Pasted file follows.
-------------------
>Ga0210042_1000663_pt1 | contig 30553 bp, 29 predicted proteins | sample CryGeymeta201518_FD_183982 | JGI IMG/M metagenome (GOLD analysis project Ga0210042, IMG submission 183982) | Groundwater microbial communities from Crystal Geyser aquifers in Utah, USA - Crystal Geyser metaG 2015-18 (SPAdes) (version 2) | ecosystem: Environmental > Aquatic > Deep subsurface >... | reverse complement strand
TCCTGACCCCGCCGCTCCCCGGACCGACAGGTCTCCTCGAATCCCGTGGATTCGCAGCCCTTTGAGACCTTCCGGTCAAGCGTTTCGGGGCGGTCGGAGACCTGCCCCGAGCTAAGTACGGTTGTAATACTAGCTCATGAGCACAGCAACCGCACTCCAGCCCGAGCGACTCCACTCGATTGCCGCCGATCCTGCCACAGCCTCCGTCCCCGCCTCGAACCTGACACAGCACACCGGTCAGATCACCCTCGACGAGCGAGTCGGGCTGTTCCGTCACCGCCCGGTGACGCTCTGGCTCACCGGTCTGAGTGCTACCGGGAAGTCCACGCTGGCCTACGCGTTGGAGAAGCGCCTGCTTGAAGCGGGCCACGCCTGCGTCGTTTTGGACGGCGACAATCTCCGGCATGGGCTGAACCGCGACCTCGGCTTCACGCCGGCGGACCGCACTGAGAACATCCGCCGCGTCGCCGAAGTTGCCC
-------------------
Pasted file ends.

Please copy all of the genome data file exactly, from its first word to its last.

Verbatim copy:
>Ga0210042_1000663_pt1 | contig 30553 bp, 29 predicted proteins | sample CryGeymeta201518_FD_183982 | JGI IMG/M metagenome (GOLD analysis project Ga0210042, IMG submission 183982) | Groundwater microbial communities from Crystal Geyser aquifers in Utah, USA - Crystal Geyser metaG 2015-18 (SPAdes) (version 2) | ecosystem: Environmental > Aquatic > Deep subsurface >... | reverse complement strand
TCCTGACCCCGCCGCTCCCCGGACCGACAGGTCTCCTCGAATCCCGTGGATTCGCAGCCCTTTGAGACCTTCCGGTCAAGCGTTTCGGGGCGGTCGGAGACCTGCCCCGAGCTAAGTACGGTTGTAATACTAGCTCATGAGCACAGCAACCGCACTCCAGCCCGAGCGACTCCACTCGATTGCCGCCGATCCTGCCACAGCCTCCGTCCCCGCCTCGAACCTGACACAGCACACCGGTCAGATCACCCTCGACGAGCGAGTCGGGCTGTTCCGTCACCGCCCGGTGACGCTCTGGCTCACCGGTCTGAGTGCTACCGGGAAGTCCACGCTGGCCTACGCGTTGGAGAAGCGCCTGCTTGAAGCGGGCCACGCCTGCGTCGTTTTGGACGGCGACAATCTCCGGCATGGGCTGAACCGCGACCTCGGCTTCACGCCGGCGGACCGCACTGAGAACATCCGCCGCGTCGCCGAAGTTGCCC